Author(s): Mientjes MI, Frank JS
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Abstract OBJECTIVE: To determine whether balance responses of chronic low back pain patients differed from healthy controls under various upright standing conditions which challenged the balance system. METHODS: Eight chronic low back pain patients and eight controls performed seven postural tasks which involved manipulation of visual, vestibular, and proprioceptive input as well as body orientation. The unbiased root mean square, the mean power frequency and the mean position of the centre of pressure were calculated from force plate readings. A pain scale and two questionnaires were used to evaluate the severity of disability and the scores were correlated with the force plate measures. The reliability of the force plate measures was determined. RESULTS: A significant increase in the root mean square in the medial-lateral direction for the chronic low back pain patients as a group was found during tasks which involved removal of vision, especially when combined with increased task complexity. The root mean square and mean power frequency in the medial-lateral plane were reliable for the majority of the tasks. CONCLUSION: The root mean square in the medial-lateral direction was reliable and sensitive enough to measure an increase in postural sway of chronic low back pain patients as a group compared to healthy controls when the task involved increased complexity and removal of visual information. RELEVANCE: A reliable measure of whole body performance obtained during simple postural tasks, such as the root mean square in the medial-lateral plane, may be used to distinguish chronic low back pain patients as a group from a healthy population. Further uses may include the development and guidance of chronic low back pain treatment and evaluation of recovery progress.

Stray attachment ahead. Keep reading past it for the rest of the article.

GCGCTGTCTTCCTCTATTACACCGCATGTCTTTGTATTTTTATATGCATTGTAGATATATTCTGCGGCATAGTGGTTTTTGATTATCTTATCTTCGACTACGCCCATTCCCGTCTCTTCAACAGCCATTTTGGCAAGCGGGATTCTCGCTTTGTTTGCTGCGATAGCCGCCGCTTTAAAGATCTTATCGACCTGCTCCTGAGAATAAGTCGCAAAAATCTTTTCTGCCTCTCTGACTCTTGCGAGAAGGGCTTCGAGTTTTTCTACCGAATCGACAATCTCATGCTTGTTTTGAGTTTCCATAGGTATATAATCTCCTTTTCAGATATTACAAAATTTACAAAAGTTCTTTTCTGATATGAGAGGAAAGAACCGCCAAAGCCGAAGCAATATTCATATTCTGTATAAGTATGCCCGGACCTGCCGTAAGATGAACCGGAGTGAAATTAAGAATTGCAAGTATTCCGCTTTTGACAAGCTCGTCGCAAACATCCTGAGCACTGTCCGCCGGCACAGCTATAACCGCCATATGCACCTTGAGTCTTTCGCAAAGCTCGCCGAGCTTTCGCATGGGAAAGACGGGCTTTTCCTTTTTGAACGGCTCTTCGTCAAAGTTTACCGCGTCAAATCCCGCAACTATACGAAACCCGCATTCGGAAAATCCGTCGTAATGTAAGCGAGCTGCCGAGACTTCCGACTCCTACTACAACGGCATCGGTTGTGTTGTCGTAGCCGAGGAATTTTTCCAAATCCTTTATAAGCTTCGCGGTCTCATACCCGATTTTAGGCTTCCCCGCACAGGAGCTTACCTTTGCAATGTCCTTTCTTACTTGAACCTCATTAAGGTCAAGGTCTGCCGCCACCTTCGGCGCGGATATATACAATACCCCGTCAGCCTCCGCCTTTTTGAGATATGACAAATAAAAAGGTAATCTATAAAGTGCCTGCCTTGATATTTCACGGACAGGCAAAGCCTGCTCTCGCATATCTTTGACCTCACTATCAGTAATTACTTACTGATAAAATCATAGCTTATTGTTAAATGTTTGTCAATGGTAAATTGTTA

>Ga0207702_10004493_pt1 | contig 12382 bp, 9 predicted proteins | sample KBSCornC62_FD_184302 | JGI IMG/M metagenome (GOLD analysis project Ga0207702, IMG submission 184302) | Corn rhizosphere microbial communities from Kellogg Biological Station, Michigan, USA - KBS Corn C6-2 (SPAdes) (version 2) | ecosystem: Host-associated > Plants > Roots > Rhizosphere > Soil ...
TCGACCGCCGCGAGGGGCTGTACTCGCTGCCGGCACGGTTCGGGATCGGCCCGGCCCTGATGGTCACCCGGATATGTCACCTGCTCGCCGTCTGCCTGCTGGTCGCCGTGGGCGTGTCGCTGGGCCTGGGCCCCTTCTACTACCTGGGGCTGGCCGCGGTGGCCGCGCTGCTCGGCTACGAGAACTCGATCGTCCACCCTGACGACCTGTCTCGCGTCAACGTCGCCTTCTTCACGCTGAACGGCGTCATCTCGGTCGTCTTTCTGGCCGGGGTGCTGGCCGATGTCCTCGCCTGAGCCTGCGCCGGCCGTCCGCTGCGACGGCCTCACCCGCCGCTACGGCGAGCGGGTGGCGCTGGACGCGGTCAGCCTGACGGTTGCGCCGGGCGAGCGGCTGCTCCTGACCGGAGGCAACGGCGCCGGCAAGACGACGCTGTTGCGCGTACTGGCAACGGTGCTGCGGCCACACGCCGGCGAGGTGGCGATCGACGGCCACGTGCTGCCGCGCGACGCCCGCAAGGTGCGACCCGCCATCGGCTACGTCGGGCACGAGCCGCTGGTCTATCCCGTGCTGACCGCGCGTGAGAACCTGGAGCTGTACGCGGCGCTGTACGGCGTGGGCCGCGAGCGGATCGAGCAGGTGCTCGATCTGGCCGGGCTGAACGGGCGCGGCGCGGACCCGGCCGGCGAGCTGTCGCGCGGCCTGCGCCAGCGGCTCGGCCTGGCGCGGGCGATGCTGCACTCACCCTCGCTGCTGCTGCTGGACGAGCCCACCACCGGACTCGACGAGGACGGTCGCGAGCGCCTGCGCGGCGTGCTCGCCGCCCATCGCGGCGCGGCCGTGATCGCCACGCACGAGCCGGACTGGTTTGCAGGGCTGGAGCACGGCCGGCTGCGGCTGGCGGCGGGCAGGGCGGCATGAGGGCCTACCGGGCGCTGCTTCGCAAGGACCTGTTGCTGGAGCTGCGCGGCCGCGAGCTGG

This article was published in Clin Biomech (Bristol, Avon)
and referenced in Journal of Ergonomics